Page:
WESLEY CHAPEL — Patricia Norton grabbed a handful of peanuts and stepped into the 1,500-square-foot aviary, home to 42 macaws whose colors rival rainbows. She raised her arms and two blue and yellow birds imitated, lifting their wings in return for a treat. Along came 12-year-old green beauty named Fenix, who just wanted his head scratched.
"His owner is in the Army,'' Norton said, "in Afghanistan.''
Nearby in a much smaller cage, an Amazon parrot named Jesse whistled Over the Rainbow and Beautiful Dreamer with such perfection and clarity it turned visitors' heads.
Of course being around 370 parrots, many quite articulate, comes with a risk. "Some cuss,'' said Norton, who started the nonprofit Florida Exotic Bird Sanctuary on a single acre near Quail Hollow 13 years ago. "When kids visit, we have to keep that in mind.''
Because these birds are so magnificent, so talented, the darker side to their story often gets overlooked. Norton, 51, has made it her mission to change that and in the process create a new sanctuary and education center on 5 acres in Hudson that seems certain to receive national attention.
Norton and her small board of directors have secured the land near U.S. 19 and Casper Avenue that is zoned commercial and residential. A caretaker will move into a mobile home in two weeks. How fast the project takes hold will depend on fundraising efforts, but Norton expects to start erecting donated flight cages and moving birds within the next six months. Norton says her sanctuary already is the largest in the nation still accepting exotic birds and she expects to have 1,500 parrots within the next five years.
She gets 25 calls and 50 emails a week from people asking about placing their birds in her care. She accepts five a week, with some owners driving them down from places like Michigan and Wisconsin.
The proliferation reflects the booming business of the pet trade, she says. People buy the captive birds and for a number of reasons decide they can no longer care for them. It might be a soldier deploying overseas. Maybe a divorce or job loss. But one big reason is especially easy to predict.
Many of these birds can live longer than the average human.
Norton talks to kids about the birds. "You're going to grow up, get married, have children,'' she says, "and that bird is going to be with you through all of it.''
The people who find the Florida Exotic Bird Sanctuary most often care deeply about their pets. Some even plan well in advance through wills and trusts. They are assured that the birds will never be adopted or sold and that they will be safe and healthy.
The sanctuary buys about $2,500 worth of feed each month. It gets by on donations and a requirement from bird owners to sponsor their birds for at least the first five years. The monthly fee during that time ranges from $20 to $80, depending on the size of the bird. Owners often visit their birds, which receive a veterinary examination and arrive with a biography and often their own cage and toys to assist in acclimation.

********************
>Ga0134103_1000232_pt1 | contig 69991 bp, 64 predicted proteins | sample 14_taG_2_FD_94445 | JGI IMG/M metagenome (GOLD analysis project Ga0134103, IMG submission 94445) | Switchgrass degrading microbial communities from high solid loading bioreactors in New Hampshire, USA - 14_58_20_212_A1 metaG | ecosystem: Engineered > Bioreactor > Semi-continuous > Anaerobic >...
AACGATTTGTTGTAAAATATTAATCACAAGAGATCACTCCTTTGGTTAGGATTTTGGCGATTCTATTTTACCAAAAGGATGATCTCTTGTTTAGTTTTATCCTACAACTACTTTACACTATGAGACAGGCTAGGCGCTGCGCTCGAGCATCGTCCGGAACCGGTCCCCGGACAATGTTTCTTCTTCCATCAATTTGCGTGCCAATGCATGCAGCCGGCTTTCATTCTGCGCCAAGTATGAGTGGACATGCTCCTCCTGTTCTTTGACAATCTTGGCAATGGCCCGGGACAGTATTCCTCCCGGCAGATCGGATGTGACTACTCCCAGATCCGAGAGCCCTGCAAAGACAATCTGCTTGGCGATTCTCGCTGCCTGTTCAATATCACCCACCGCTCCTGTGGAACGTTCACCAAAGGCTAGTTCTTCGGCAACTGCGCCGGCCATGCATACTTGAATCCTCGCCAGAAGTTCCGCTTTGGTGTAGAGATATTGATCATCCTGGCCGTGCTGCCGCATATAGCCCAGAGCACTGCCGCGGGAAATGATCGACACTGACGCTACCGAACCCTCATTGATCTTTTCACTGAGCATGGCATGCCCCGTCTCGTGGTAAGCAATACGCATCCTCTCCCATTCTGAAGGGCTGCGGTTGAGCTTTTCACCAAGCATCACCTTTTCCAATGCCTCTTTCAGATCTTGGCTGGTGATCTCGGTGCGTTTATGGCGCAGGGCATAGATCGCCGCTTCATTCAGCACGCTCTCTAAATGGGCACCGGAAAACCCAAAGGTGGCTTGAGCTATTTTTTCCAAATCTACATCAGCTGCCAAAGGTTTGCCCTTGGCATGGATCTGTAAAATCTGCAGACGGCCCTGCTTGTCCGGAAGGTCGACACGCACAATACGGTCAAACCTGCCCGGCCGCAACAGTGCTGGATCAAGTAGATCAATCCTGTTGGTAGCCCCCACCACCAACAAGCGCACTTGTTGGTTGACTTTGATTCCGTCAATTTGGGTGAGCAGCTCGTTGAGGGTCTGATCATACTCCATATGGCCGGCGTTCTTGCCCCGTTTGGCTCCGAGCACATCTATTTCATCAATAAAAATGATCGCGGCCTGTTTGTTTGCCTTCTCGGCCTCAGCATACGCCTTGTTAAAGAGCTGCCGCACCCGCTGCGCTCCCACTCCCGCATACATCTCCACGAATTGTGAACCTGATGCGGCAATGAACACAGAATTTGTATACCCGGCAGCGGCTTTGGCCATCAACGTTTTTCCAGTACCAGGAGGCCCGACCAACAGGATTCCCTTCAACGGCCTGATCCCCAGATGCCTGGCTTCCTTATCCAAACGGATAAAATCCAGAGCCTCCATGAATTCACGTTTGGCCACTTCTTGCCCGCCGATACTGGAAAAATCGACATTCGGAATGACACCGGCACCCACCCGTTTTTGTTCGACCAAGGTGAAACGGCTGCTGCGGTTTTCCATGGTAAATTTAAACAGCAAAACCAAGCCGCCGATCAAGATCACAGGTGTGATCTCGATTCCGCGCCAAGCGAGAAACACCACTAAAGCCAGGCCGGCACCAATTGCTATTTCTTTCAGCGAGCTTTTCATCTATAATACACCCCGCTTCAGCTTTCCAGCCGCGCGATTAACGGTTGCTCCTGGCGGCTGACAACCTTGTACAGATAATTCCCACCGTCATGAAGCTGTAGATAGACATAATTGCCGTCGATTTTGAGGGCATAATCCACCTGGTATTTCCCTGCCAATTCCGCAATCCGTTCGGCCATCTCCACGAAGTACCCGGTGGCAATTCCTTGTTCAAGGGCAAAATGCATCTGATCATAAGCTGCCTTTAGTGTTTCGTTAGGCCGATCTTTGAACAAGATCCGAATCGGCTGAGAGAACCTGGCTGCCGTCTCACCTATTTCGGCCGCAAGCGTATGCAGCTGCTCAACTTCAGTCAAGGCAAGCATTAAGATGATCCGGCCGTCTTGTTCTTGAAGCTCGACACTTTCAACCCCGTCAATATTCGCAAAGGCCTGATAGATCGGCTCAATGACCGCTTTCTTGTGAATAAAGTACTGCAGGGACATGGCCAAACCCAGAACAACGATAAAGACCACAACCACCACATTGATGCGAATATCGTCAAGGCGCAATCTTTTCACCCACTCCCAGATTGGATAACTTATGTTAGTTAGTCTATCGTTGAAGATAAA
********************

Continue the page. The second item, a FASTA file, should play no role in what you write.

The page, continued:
Norton says her job as executive director is "seven days a week, 365 days a year.'' She doesn't mind and explains how she keeps her sanity even amid some periods of deafening squawking: "God puts people in front of me every day that are amazing.''
Like the 8-year-old girl who on her birthday asked friends and family to contribute to the sanctuary in lieu of gifts. She came by recently with her parents and a jar wrapped in pink paper with hand-drawn stick figures of birds. Norton thought it was full of coins until she noticed in the clear bottom a $100 bill.
"She had collected $500,'' Norton said.
Norton expected to follow in her father's footsteps as a veterinarian after graduating from Clearwater High School in 1979. She attended St. Petersburg College and the University of South Florida and interned for avian veterinarians conducting independent parrot research.
Norton decided the world didn't need another veterinarian clinic. It did need a sanctuary and education to protect these "amazing creatures.''
She moved to the property in Pasco with that intention and began raising the birds and two children —- John, now 16 and a junior at Wesley Chapel High, and Katie, 14, an eighth-grader at Weightman Middle. Both are straight-A students.
Norton's priorities contributed to divorce, she said, adding that she understands her obsession with saving parrots. She is known as "Birdmother.'' It's on her license plate and email address.
"I'm really trying to stay away from becoming that 'crazy bird lady,' '' she said. "But this will be my life's work.''
She relies heavily on volunteers, including high school students who get credit for community service. And she couldn't have built the nonprofit without the board of professionals led by Bob Cook, a financial planner with a Ph.D. in business management who learned about Norton when he and his wife had to find a new home for their Moluccan cockatoo.
On Monday, Cook joined in the morning feeding.
"It's a special place,'' he said.